Nothing Succeeds Like Succession (Planning, That Is)

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We hope everyone realizes they won’t live forever. Or stay in their current positions forever. Some of you won’t even stay in the museum profession, if greener pastures beckon. Yet, one of the ironies of the nothing-lasts-forever reality show is so few organizations have made it a point to write a succession plan for key staff or, even, board leaders.

That’s right. Almost all of you reading this post work or volunteer at museums that don’t have a written succession plan for the director or likely anyone else (in fact, only 14% of AAM-accredited museums and 8% of non-accredited museums have one*). Those numbers are worse than the meager 24% of nonprofits across the board that report they have a plan.** In a worst-case scenario – let’s say, the director is hit by a bus or any staff leader departs abruptly – the chances are excellent grief, confusion, and chaos will fill the void. That’s when a succession plan, even the most rudimentary one, will prove invaluable.

But there’s more. A solid plan will not only outline procedures for dealing with unplanned and planned short- and long-term absences or departures, it can also be a useful tool for ongoing staff development, as well as the orientation of new talent to create smooth transitions. Seen as a spectrum of strategies for building overall organizational capacity, succession planning takes on new import, one Joan and I embraced many years ago when we were studying succession in New York state museums (and the percentage then of museums having a plan were no better than what BoardSource/AAM reported in 2017).

If you’re still unconvinced, know that replacing an organization’s leadership is hard work. It can be emotionally and intellectually challenging, time consuming, and costly. Few cultural nonprofits have the staff bench strength to promote quickly from within. Many organizations resort to knee-jerk reactions when faced with their staff leader’s departure. They fail to take the pause they need to contemplate the organization’s future leadership needs and they may overlook talent that, with development, may be staring them in the face. In this regard, consider succession planning a risk management practice, one that will help stem the tide of knowledge loss when a leader leaves and sustain program and service effectiveness.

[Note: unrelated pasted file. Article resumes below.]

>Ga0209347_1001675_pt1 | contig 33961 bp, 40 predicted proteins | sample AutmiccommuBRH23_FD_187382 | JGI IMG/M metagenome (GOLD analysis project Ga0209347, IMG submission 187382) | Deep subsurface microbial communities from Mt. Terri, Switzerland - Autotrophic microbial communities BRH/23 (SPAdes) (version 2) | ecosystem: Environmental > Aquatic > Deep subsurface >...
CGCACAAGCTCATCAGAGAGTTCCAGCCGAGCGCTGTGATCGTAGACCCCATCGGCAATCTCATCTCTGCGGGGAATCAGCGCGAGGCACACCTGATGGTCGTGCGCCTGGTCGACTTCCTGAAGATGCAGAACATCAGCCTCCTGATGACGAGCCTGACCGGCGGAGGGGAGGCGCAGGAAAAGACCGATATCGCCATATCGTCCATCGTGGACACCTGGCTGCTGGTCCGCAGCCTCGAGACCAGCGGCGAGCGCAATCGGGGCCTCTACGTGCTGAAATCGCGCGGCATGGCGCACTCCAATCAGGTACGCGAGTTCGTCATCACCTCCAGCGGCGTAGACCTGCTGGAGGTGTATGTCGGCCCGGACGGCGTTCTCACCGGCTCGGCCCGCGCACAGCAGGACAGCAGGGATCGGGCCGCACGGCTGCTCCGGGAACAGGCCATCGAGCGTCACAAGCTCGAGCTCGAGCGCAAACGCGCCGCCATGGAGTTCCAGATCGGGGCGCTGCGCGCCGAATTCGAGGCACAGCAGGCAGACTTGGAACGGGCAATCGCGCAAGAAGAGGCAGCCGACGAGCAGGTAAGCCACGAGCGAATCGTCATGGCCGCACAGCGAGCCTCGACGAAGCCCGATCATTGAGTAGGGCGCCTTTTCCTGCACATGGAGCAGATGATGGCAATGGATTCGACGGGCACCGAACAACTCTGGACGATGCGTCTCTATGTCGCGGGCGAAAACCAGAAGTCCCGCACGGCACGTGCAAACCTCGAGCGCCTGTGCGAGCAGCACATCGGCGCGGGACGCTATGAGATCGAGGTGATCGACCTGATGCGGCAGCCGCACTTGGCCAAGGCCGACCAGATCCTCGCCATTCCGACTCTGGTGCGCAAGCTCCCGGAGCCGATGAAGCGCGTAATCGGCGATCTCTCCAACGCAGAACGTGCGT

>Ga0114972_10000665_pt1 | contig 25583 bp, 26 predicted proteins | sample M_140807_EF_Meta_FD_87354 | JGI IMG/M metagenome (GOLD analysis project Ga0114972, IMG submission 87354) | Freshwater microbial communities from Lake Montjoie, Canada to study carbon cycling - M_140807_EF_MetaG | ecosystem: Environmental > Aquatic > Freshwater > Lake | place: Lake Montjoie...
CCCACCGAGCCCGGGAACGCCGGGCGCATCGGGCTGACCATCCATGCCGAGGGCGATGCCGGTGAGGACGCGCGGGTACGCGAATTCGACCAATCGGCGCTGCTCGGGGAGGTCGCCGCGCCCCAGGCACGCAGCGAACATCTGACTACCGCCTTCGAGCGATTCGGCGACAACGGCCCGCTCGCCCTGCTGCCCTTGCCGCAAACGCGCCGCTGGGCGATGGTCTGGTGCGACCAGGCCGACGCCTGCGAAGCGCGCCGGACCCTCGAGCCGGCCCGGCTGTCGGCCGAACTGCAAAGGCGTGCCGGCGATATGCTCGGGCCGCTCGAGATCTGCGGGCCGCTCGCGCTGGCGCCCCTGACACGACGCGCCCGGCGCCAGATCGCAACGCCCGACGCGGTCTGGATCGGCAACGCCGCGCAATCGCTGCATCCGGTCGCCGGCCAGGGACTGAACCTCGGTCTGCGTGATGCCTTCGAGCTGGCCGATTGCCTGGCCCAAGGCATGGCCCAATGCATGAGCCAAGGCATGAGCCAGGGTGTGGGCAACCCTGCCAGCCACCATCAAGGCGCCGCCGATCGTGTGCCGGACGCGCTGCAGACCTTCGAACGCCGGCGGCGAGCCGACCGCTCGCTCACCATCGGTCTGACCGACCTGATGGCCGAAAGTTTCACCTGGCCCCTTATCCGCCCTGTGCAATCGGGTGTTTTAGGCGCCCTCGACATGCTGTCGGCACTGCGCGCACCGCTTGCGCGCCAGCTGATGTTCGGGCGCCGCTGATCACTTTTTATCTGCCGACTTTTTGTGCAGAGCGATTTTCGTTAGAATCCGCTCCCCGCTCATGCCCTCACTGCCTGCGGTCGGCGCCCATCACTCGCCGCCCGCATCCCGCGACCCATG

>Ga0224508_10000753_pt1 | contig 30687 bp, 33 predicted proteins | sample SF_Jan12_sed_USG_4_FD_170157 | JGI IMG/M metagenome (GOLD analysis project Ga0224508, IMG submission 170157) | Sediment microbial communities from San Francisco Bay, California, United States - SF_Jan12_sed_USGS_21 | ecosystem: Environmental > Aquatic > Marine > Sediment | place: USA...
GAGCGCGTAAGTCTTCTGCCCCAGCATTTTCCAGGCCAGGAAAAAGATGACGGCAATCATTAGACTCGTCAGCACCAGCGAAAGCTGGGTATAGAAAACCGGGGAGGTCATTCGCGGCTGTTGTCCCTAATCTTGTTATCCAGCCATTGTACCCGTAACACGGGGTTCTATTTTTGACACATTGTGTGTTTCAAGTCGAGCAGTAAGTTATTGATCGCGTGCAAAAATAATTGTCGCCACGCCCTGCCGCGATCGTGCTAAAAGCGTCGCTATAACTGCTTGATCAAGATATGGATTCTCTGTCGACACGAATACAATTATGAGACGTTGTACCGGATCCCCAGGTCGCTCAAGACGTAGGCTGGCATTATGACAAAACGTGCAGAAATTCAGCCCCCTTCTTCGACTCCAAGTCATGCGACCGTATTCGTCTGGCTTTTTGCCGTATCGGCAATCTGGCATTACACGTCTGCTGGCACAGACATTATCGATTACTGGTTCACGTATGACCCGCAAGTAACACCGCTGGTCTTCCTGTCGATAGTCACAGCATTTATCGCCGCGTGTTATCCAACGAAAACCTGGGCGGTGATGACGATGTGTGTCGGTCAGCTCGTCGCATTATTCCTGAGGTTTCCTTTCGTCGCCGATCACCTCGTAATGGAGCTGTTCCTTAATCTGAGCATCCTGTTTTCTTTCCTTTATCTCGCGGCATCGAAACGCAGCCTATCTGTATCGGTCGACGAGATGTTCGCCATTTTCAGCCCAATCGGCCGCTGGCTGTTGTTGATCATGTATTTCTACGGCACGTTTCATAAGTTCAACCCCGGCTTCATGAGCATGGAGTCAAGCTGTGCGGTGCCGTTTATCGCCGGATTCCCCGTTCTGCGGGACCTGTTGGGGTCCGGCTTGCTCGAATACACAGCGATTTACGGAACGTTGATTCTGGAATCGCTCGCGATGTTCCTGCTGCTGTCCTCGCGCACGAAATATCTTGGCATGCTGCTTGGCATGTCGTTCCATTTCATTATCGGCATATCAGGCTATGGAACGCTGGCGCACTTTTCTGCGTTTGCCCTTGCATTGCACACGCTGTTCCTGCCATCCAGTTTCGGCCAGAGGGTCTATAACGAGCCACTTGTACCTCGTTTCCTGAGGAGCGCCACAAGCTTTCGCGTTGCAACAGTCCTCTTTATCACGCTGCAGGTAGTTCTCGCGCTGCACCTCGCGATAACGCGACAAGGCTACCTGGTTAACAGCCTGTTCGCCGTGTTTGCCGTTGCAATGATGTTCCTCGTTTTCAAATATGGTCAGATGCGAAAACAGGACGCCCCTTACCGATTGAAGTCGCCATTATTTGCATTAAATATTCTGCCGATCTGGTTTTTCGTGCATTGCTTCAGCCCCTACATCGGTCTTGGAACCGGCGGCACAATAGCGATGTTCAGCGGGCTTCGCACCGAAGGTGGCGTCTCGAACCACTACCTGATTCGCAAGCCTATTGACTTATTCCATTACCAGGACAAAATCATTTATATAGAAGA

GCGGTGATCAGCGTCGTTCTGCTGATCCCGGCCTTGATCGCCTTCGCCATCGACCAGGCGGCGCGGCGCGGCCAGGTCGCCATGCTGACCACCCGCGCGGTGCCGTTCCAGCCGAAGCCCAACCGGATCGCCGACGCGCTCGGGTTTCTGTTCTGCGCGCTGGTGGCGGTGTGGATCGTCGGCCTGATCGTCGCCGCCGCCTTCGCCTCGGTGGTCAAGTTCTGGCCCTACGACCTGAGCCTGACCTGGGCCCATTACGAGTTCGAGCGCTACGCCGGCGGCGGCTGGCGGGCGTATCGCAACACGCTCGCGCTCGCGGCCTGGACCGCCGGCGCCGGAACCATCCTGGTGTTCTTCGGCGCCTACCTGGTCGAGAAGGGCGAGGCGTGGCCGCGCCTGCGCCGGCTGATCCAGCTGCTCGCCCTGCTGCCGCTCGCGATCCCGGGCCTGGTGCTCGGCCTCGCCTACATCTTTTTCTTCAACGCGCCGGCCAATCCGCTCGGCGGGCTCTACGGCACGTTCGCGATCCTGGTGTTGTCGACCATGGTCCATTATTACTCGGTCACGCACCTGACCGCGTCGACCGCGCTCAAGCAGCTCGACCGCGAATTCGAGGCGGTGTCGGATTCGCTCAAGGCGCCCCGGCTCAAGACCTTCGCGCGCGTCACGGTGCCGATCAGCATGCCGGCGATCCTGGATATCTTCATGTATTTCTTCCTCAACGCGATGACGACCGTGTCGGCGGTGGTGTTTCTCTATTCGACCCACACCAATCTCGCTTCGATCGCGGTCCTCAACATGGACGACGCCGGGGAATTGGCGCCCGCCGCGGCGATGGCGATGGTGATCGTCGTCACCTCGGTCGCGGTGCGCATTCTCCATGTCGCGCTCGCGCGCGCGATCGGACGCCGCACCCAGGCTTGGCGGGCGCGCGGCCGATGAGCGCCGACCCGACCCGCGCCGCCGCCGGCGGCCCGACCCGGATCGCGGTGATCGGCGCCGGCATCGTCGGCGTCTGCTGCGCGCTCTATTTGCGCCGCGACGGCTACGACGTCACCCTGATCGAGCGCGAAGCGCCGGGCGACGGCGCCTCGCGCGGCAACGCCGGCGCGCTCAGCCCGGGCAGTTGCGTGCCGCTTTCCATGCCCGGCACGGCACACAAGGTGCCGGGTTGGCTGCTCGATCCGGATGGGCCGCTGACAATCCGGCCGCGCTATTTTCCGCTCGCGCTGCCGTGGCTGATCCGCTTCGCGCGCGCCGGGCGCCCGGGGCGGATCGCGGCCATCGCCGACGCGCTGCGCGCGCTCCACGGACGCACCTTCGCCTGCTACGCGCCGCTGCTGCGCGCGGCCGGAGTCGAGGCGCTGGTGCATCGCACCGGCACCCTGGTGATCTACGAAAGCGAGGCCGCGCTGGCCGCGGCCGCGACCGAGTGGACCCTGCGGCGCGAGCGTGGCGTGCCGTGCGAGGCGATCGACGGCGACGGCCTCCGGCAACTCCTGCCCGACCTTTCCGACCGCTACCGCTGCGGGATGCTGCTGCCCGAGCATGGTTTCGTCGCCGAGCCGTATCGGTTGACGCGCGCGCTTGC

Here are some tips to get you moving toward succession planning:

  • By renaming the process succession development, you’ve already started to recast it for what it actually is – a focused process for keeping talent in your organization’s pipeline.
  • Shift your planning focus away from specific individuals to the organization as a whole.
  • Manage transitions intentionally with defined mutual expectations.
  • Like most plans, succession development planning is not an end in itself; it only helps to identify the development experiences needed by staff to help them move forward.
  • To the extent you can, keep a timeline of those transitions that are planned (or anticipated).
  • Cross-train staff and build in redundancies, and provide leadership development opportunities for high-performing staff.
  • Keep your succession development plan simple and realistic.

Pretty straightforward, huh? No excuses now.

Anne W. Ackerson

Resources

BoardSource. “Fundamental Topics of Nonprofit Board Service: Executive Transition.”

California Association of Museums Lunch and Learn Webinar. “Change is Inevitable: The Essentials of Succession Planning with Anne W. Ackerson.” May 2019.

National Council of Nonprofits. “Succession Planning for Nonprofits – Managing Leadership Transitions.”

Marshall Goldsmith. “4 Tips for Effective Succession Planning.” Harvard Business Review. May 12, 2009.

Terry Ibele. “50 Practical Tips for Succession Planning.” Wild Apricot. December 5, 2016.

* BoardSource, Museum Board Leadership 2017: A National Report (Washington, D.C.: BoardSource, 2017), p. 16.
** BoardSource, Leading with Intent, 2017.

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